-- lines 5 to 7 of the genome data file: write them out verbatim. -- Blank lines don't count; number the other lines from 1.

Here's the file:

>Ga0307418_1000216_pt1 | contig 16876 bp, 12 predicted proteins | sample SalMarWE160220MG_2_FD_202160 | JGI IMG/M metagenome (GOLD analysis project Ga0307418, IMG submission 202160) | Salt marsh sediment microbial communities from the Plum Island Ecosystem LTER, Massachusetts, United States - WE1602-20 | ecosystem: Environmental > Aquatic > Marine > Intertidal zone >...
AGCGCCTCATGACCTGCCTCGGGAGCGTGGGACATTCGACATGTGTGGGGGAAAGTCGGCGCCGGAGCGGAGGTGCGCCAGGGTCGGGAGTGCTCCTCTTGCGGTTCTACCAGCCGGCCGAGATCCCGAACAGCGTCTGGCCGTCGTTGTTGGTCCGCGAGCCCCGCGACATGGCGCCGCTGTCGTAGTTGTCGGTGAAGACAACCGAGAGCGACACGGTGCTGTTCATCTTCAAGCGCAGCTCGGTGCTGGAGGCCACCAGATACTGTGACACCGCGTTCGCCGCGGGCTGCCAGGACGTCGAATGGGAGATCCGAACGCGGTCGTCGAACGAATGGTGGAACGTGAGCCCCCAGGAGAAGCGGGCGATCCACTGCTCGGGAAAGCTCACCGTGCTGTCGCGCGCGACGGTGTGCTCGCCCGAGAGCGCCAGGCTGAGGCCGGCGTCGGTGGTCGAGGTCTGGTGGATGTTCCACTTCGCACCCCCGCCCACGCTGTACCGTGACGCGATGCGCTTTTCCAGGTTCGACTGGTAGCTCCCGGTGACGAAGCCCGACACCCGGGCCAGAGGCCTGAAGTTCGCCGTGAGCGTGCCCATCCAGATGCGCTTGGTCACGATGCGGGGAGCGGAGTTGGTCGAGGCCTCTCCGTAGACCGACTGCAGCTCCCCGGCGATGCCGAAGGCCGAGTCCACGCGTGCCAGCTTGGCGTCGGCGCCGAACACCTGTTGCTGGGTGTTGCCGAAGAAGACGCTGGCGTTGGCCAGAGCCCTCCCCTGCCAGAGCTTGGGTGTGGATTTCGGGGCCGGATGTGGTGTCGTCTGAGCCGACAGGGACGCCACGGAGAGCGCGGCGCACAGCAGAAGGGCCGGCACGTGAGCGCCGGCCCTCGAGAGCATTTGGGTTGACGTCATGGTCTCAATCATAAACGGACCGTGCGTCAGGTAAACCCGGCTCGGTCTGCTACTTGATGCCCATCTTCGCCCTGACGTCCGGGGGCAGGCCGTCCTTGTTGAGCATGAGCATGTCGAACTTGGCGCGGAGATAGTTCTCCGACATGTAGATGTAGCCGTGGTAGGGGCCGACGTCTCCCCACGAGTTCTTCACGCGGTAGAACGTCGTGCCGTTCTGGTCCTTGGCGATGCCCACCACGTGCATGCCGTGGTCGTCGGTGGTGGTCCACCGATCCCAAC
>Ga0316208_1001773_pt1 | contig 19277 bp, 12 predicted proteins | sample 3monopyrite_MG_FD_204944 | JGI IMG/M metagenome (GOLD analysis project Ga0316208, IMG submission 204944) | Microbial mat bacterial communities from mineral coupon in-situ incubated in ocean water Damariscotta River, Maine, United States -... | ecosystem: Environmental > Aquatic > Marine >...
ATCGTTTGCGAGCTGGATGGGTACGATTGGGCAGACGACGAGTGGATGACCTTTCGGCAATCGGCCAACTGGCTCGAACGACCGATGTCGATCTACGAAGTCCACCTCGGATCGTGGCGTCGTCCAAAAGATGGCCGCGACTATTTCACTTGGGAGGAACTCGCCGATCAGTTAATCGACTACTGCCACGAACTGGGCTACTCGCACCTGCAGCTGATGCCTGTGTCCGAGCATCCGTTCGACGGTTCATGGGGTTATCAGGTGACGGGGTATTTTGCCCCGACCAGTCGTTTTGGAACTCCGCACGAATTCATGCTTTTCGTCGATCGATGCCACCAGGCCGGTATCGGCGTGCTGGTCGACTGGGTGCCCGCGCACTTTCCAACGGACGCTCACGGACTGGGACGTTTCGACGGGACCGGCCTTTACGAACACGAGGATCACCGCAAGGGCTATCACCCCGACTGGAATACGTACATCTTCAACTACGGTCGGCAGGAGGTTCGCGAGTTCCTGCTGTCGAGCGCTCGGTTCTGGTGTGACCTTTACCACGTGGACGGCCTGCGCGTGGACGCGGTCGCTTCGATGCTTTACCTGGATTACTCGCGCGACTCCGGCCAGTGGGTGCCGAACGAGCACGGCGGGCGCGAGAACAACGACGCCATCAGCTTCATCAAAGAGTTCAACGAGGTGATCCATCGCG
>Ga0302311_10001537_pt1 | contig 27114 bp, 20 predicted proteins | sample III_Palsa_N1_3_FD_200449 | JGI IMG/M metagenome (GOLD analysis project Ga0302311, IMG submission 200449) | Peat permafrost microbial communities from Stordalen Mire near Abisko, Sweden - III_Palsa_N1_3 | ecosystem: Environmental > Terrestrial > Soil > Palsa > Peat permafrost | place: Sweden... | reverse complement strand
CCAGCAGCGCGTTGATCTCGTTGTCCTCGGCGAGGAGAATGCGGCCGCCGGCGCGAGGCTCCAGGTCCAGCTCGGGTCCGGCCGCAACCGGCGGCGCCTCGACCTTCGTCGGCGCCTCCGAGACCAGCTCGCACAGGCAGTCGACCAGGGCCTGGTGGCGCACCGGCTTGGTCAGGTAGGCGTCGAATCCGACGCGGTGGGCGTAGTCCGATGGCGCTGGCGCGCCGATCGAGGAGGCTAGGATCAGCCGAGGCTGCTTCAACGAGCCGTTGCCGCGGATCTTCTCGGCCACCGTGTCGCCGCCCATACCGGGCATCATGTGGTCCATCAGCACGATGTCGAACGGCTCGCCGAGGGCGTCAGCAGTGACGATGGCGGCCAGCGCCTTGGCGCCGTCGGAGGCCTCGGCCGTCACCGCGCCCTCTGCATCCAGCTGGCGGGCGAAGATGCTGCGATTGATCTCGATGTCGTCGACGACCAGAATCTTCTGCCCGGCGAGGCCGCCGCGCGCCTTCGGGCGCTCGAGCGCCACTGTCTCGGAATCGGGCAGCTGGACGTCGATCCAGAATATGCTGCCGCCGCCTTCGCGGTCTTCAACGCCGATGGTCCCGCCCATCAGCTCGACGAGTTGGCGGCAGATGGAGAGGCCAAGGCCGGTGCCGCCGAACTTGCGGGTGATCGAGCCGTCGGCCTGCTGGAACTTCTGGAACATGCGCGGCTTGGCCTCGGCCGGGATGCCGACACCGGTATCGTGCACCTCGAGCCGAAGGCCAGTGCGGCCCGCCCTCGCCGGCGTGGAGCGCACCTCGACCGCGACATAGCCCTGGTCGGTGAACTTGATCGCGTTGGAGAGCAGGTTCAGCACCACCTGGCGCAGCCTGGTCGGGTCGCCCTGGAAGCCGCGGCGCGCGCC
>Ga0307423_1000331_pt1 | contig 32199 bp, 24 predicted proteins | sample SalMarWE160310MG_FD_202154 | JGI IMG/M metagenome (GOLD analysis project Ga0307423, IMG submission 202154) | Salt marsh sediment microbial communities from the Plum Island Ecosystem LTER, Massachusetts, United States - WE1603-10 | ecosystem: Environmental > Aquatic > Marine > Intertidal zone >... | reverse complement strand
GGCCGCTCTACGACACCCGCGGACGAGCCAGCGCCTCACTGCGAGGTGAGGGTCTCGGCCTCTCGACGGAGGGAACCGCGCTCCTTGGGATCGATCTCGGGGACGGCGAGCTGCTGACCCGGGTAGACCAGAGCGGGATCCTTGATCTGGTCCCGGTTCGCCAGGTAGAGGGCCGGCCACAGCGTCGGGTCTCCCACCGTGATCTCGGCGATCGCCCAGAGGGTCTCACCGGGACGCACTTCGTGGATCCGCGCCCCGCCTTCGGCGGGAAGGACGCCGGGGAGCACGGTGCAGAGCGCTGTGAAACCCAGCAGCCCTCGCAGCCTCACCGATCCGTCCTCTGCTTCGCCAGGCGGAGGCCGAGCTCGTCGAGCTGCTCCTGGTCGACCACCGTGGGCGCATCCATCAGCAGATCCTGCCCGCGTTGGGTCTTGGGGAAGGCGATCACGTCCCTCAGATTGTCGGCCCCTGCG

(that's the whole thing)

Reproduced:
>Ga0302311_10001537_pt1 | contig 27114 bp, 20 predicted proteins | sample III_Palsa_N1_3_FD_200449 | JGI IMG/M metagenome (GOLD analysis project Ga0302311, IMG submission 200449) | Peat permafrost microbial communities from Stordalen Mire near Abisko, Sweden - III_Palsa_N1_3 | ecosystem: Environmental > Terrestrial > Soil > Palsa > Peat permafrost | place: Sweden... | reverse complement strand
CCAGCAGCGCGTTGATCTCGTTGTCCTCGGCGAGGAGAATGCGGCCGCCGGCGCGAGGCTCCAGGTCCAGCTCGGGTCCGGCCGCAACCGGCGGCGCCTCGACCTTCGTCGGCGCCTCCGAGACCAGCTCGCACAGGCAGTCGACCAGGGCCTGGTGGCGCACCGGCTTGGTCAGGTAGGCGTCGAATCCGACGCGGTGGGCGTAGTCCGATGGCGCTGGCGCGCCGATCGAGGAGGCTAGGATCAGCCGAGGCTGCTTCAACGAGCCGTTGCCGCGGATCTTCTCGGCCACCGTGTCGCCGCCCATACCGGGCATCATGTGGTCCATCAGCACGATGTCGAACGGCTCGCCGAGGGCGTCAGCAGTGACGATGGCGGCCAGCGCCTTGGCGCCGTCGGAGGCCTCGGCCGTCACCGCGCCCTCTGCATCCAGCTGGCGGGCGAAGATGCTGCGATTGATCTCGATGTCGTCGACGACCAGAATCTTCTGCCCGGCGAGGCCGCCGCGCGCCTTCGGGCGCTCGAGCGCCACTGTCTCGGAATCGGGCAGCTGGACGTCGATCCAGAATATGCTGCCGCCGCCTTCGCGGTCTTCAACGCCGATGGTCCCGCCCATCAGCTCGACGAGTTGGCGGCAGATGGAGAGGCCAAGGCCGGTGCCGCCGAACTTGCGGGTGATCGAGCCGTCGGCCTGCTGGAACTTCTGGAACATGCGCGGCTTGGCCTCGGCCGGGATGCCGACACCGGTATCGTGCACCTCGAGCCGAAGGCCAGTGCGGCCCGCCCTCGCCGGCGTGGAGCGCACCTCGACCGCGACATAGCCCTGGTCGGTGAACTTGATCGCGTTGGAGAGCAGGTTCAGCACCACCTGGCGCAGCCTGGTCGGGTCGCCCTGGAAGCCGCGGCGCGCGCC
>Ga0307423_1000331_pt1 | contig 32199 bp, 24 predicted proteins | sample SalMarWE160310MG_FD_202154 | JGI IMG/M metagenome (GOLD analysis project Ga0307423, IMG submission 202154) | Salt marsh sediment microbial communities from the Plum Island Ecosystem LTER, Massachusetts, United States - WE1603-10 | ecosystem: Environmental > Aquatic > Marine > Intertidal zone >... | reverse complement strand